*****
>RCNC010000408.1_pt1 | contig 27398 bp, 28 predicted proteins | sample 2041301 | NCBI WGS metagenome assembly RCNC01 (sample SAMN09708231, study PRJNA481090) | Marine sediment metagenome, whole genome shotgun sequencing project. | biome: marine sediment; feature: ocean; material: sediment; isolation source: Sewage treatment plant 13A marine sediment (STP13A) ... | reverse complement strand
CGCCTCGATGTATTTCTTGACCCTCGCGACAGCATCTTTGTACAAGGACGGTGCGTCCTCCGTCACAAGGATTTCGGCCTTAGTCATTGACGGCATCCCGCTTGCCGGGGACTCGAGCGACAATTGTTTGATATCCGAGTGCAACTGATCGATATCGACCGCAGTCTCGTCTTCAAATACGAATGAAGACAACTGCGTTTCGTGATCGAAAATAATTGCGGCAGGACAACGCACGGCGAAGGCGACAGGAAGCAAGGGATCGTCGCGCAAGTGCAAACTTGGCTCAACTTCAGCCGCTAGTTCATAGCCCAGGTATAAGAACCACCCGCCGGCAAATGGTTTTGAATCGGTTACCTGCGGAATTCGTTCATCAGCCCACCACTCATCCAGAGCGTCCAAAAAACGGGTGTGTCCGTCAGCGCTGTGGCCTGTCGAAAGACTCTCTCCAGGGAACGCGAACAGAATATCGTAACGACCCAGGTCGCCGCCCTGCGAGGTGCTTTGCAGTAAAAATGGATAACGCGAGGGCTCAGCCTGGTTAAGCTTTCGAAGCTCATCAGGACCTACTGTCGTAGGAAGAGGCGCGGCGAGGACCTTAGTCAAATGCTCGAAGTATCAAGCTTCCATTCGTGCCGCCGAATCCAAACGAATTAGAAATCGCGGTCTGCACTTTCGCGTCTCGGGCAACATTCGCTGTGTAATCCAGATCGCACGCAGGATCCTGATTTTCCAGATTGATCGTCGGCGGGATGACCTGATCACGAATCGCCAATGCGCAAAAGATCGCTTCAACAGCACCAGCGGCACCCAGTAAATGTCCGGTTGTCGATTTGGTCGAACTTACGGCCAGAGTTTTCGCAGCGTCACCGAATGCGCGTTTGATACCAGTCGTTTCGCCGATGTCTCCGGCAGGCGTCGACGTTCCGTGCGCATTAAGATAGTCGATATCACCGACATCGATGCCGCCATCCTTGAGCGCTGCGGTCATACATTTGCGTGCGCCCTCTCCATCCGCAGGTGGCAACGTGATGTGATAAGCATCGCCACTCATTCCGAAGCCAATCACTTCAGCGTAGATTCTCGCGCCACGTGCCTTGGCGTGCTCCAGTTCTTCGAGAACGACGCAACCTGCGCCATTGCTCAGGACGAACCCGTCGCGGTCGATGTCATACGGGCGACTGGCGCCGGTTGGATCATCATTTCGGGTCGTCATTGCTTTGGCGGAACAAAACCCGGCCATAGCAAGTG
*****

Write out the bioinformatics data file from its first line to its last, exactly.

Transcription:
>RCNC010000408.1_pt1 | contig 27398 bp, 28 predicted proteins | sample 2041301 | NCBI WGS metagenome assembly RCNC01 (sample SAMN09708231, study PRJNA481090) | Marine sediment metagenome, whole genome shotgun sequencing project. | biome: marine sediment; feature: ocean; material: sediment; isolation source: Sewage treatment plant 13A marine sediment (STP13A) ... | reverse complement strand
CGCCTCGATGTATTTCTTGACCCTCGCGACAGCATCTTTGTACAAGGACGGTGCGTCCTCCGTCACAAGGATTTCGGCCTTAGTCATTGACGGCATCCCGCTTGCCGGGGACTCGAGCGACAATTGTTTGATATCCGAGTGCAACTGATCGATATCGACCGCAGTCTCGTCTTCAAATACGAATGAAGACAACTGCGTTTCGTGATCGAAAATAATTGCGGCAGGACAACGCACGGCGAAGGCGACAGGAAGCAAGGGATCGTCGCGCAAGTGCAAACTTGGCTCAACTTCAGCCGCTAGTTCATAGCCCAGGTATAAGAACCACCCGCCGGCAAATGGTTTTGAATCGGTTACCTGCGGAATTCGTTCATCAGCCCACCACTCATCCAGAGCGTCCAAAAAACGGGTGTGTCCGTCAGCGCTGTGGCCTGTCGAAAGACTCTCTCCAGGGAACGCGAACAGAATATCGTAACGACCCAGGTCGCCGCCCTGCGAGGTGCTTTGCAGTAAAAATGGATAACGCGAGGGCTCAGCCTGGTTAAGCTTTCGAAGCTCATCAGGACCTACTGTCGTAGGAAGAGGCGCGGCGAGGACCTTAGTCAAATGCTCGAAGTATCAAGCTTCCATTCGTGCCGCCGAATCCAAACGAATTAGAAATCGCGGTCTGCACTTTCGCGTCTCGGGCAACATTCGCTGTGTAATCCAGATCGCACGCAGGATCCTGATTTTCCAGATTGATCGTCGGCGGGATGACCTGATCACGAATCGCCAATGCGCAAAAGATCGCTTCAACAGCACCAGCGGCACCCAGTAAATGTCCGGTTGTCGATTTGGTCGAACTTACGGCCAGAGTTTTCGCAGCGTCACCGAATGCGCGTTTGATACCAGTCGTTTCGCCGATGTCTCCGGCAGGCGTCGACGTTCCGTGCGCATTAAGATAGTCGATATCACCGACATCGATGCCGCCATCCTTGAGCGCTGCGGTCATACATTTGCGTGCGCCCTCTCCATCCGCAGGTGGCAACGTGATGTGATAAGCATCGCCACTCATTCCGAAGCCAATCACTTCAGCGTAGATTCTCGCGCCACGTGCCTTGGCGTGCTCCAGTTCTTCGAGAACGACGCAACCTGCGCCATTGCTCAGGACGAACCCGTCGCGGTCGATGTCATACGGGCGACTGGCGCCGGTTGGATCATCATTTCGGGTCGTCATTGCTTTGGCGGAACAAAACCCGGCCATAGCAAGTG